Post 3046: My looming problem (resolved)


Moving away from the topic of zen for a moment (or not, because what is weaving if not a zen practice?) – I have an announcement to make:

I am finally in possession of a working, functionally set-up loom.

Remember awhile back when I wrote about buying a second small-ish loom because the first big one I bought was overwhelming and needed some work? Well, I did get it mostly put together right away after it arrived via courier – even getting the tie-ups partly completed – but then I was stumped. For some reason, the treadling (the foot pedals) were clunky and not snapping into place – and I had a feeling that it had something to do with the elastic cord which had been removed in the transit process – but I could not figure out how the whole thing was supposed to tie together. I wrote to the company asking for the original instructions, which came, sans any mention of the elastic cord. I now realize that the elastic cord only applied to some of their treadling kits, but not all and the instructions I got were fairly generic. Then I went online and looked around to see if that helped – but there are so few of these looms out there (or if they are, they are packed away in people’s garages) that I couldn’t find much, and what I did find didn’t really explain things. So, being really busy this fall, I walked away from it for a few months.

img_20161208_203712819Flash forward to last week when I got the bug to weave again and started thinking about my loom. I had bought replacement elastic cord and some additional heddles (the eyes that the thread or yarn passes through to form the pattern) which were waiting for me to install – and so I found a bit of time here and there over a few days to get to work on it. And what of the elastic cord? Once I got underneath the loom I could see that there were pulleys built in especially to create a track for that cordage which simply holds the lamms to the frame so they snap back in place after the treadle is released (don’t worry if you didn’t understand that sentence, weaving has its own dictionary).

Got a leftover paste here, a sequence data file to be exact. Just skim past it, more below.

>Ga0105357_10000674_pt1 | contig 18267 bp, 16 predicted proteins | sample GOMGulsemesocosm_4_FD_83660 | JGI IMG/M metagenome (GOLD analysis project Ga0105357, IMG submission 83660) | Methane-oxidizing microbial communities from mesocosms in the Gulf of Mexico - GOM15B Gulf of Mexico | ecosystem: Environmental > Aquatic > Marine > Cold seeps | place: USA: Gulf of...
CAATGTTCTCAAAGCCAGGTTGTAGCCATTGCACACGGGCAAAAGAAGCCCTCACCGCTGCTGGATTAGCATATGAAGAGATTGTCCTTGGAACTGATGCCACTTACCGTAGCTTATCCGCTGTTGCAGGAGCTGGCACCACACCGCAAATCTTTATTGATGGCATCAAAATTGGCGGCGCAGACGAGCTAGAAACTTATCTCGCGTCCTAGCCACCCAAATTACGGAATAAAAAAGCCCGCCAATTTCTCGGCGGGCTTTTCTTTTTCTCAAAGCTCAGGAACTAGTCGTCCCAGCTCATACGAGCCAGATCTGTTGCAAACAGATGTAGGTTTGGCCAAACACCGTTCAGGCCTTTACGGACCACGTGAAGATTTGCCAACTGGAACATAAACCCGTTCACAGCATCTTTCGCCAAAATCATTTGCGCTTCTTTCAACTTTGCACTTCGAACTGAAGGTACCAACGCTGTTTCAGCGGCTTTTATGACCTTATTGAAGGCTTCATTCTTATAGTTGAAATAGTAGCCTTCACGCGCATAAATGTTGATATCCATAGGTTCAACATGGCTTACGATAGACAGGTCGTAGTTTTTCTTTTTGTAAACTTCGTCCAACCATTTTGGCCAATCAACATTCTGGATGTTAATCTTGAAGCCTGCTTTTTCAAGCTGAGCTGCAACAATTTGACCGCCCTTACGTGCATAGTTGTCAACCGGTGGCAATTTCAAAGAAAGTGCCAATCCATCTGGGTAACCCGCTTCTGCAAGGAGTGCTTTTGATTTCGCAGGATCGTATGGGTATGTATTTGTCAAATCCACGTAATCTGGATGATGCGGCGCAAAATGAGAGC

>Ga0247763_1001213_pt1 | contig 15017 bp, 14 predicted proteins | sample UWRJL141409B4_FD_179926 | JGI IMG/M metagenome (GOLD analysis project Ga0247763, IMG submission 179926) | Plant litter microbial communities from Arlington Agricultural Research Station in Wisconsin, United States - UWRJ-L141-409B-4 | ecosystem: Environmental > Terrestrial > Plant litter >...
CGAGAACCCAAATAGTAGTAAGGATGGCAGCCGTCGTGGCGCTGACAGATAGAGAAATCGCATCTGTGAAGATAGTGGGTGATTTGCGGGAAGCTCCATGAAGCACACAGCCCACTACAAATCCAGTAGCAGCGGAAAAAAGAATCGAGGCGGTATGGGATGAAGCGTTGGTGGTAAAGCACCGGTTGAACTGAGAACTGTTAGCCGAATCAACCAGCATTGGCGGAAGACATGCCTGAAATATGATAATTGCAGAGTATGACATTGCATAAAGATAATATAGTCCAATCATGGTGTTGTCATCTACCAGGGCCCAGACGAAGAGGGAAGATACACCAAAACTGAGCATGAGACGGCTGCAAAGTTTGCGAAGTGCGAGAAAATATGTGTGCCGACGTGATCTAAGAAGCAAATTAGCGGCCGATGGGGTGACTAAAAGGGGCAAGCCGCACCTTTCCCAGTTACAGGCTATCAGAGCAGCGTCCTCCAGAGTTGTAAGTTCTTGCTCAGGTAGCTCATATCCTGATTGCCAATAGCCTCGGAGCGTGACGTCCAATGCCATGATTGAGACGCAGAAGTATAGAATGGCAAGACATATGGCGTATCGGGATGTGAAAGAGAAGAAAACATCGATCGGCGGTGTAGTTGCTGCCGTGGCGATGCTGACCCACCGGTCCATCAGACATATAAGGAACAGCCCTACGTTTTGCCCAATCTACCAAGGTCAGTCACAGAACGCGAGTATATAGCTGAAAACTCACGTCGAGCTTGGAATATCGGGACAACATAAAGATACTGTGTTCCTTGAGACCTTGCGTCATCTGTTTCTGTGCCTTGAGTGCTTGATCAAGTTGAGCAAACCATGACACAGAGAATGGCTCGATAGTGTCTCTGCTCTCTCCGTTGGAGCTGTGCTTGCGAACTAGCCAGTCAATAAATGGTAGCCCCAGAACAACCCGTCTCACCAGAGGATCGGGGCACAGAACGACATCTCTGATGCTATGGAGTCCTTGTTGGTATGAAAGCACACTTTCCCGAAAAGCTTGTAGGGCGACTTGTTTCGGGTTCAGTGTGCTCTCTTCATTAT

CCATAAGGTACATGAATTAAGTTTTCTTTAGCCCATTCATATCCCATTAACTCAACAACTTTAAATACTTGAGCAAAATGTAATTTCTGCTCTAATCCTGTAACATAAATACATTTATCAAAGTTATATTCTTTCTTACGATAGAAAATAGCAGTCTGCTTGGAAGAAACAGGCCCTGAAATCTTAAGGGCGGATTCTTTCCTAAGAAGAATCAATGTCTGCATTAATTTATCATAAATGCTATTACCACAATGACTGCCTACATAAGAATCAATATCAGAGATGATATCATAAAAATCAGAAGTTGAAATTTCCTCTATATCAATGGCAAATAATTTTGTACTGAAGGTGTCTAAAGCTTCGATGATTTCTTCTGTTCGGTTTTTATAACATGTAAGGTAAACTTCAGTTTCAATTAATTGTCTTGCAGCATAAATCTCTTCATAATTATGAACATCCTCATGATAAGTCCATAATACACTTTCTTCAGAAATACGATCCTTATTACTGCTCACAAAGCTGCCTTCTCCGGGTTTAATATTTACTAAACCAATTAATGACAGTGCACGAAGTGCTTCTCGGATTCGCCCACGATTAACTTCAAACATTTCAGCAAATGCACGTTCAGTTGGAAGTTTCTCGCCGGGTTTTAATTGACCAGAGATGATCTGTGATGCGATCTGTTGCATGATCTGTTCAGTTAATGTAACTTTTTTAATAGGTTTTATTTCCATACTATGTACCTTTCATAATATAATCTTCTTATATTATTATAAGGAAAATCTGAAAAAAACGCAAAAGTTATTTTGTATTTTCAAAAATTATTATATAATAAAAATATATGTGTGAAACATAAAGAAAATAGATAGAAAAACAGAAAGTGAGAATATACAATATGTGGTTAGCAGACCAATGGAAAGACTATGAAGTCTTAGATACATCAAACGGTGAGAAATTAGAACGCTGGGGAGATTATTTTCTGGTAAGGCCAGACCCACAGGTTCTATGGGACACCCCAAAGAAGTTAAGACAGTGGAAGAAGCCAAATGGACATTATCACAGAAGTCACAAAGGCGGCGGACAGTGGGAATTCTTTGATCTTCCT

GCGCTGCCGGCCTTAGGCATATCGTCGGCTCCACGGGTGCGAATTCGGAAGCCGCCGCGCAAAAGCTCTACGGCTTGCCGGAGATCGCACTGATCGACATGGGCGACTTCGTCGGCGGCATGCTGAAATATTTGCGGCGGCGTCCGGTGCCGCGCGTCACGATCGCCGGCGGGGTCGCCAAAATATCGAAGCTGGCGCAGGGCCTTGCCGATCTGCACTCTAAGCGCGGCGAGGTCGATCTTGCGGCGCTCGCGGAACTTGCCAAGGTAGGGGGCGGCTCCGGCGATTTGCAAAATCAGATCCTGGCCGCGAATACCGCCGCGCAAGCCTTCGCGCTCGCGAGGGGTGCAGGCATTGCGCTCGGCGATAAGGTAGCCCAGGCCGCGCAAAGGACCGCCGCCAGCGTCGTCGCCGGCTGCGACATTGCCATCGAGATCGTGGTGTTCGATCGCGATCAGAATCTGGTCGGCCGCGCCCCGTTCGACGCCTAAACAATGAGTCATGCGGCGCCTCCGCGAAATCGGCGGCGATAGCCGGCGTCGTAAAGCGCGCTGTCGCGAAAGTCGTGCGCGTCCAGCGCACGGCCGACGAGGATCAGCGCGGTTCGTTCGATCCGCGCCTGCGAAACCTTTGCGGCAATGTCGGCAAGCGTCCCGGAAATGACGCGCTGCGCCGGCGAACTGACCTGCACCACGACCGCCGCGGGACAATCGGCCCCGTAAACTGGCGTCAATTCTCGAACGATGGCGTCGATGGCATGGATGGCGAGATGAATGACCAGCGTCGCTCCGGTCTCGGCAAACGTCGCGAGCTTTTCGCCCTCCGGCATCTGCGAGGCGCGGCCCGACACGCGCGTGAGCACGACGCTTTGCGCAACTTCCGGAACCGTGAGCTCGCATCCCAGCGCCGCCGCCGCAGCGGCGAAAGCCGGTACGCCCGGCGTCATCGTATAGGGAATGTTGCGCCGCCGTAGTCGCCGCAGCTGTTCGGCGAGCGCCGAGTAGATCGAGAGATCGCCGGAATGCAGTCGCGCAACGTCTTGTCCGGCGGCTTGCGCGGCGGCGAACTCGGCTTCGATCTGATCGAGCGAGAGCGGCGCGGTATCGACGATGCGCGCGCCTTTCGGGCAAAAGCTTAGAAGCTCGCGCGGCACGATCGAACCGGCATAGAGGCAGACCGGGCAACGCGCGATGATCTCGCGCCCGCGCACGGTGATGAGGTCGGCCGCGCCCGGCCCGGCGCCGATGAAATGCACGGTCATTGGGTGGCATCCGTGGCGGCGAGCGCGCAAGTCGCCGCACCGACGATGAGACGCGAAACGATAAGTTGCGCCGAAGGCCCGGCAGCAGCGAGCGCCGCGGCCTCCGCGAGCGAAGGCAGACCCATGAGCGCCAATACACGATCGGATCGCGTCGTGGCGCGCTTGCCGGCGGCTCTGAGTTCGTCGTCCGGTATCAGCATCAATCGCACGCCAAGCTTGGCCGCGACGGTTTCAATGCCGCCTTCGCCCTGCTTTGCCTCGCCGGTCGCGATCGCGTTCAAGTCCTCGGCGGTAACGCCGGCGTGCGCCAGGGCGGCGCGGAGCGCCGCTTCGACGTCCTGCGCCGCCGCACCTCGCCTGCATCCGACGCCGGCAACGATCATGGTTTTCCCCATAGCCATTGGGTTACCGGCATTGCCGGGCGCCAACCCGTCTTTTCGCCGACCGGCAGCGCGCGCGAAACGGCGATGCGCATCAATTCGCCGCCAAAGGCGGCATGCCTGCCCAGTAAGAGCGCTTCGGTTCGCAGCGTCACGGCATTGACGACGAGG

All that to say – I figured it out and got the loom tied up a couple of days ago. Last night, I put together the warping board that I bought back in May – which took all of about 10 minutes – and I proceeded to put a tiny warp on my loom (the warp are the fibres that pass from the front to back of the loom, they are lifted in various combinations using foot pedals or levers to create the weave pattern).

If you look at the picture below, you can see that the warp pattern is off a bit, but no matter – I had two goals in mind when I put this on. First, I wanted to see how the loom was in operation and whether I had configured it all correctly. So far the answer to that is yes – but it needs some adjusting and the heddles that were originally on it are a bit tangled – and I definitely need to get or build a weaving bench that is a bit higher than my kitchen chair to use it comfortably. Second, I wanted to follow the steps of warping a loom without a lot of ends to manage – which went fine – but I do need to mount the warping board on the wall to curtail the back pain that goes with being uncomfortably stooped when winding meters and meters of yarn into a warp.

Once all that was sorted out, I got to weave for a bit before bedtime – the inset photo shows the results – three weave patterns (a plainweave and 2 twills) for the pure purpose of getting my head back into reading a draft and watching the pattern emerge in the fabric. This is my first time using a loom with foot pedals, and I used the Peggy Osterkamp 4-treadle tie up which is amazingly efficient and doesn’t require retying for every pattern. I’ve got a couple meters of warp on, so I plan to weave it off trying out a variety of weave sequences before putting on a wider warp and doing something a bit more planned. I think that might be a scarf, followed up by some fabric to be turned into napkins. We’ll see. But for now I’m going to enjoy the aimless weaving as I get used to this little loom.

I’m feeling so confident at the moment, that I may even get the big loom into action soon too!

(Like how I used your pun Carmen?)

 

3 thoughts on “Post 3046: My looming problem (resolved)

  1. Now that’s a perfect winter mindful practice. Not being a weaver I can only imagine how the soothing the repetitive motions are as you see the work emerge before your eyes…. Wonderful.. and thinks for the weaving lingo! There is a new textile exhibit at MOA that just opened that I am keen to see, oh textiles!

  2. Pingback: Post #3051: Recognizing the countermarch! | Red Cedar

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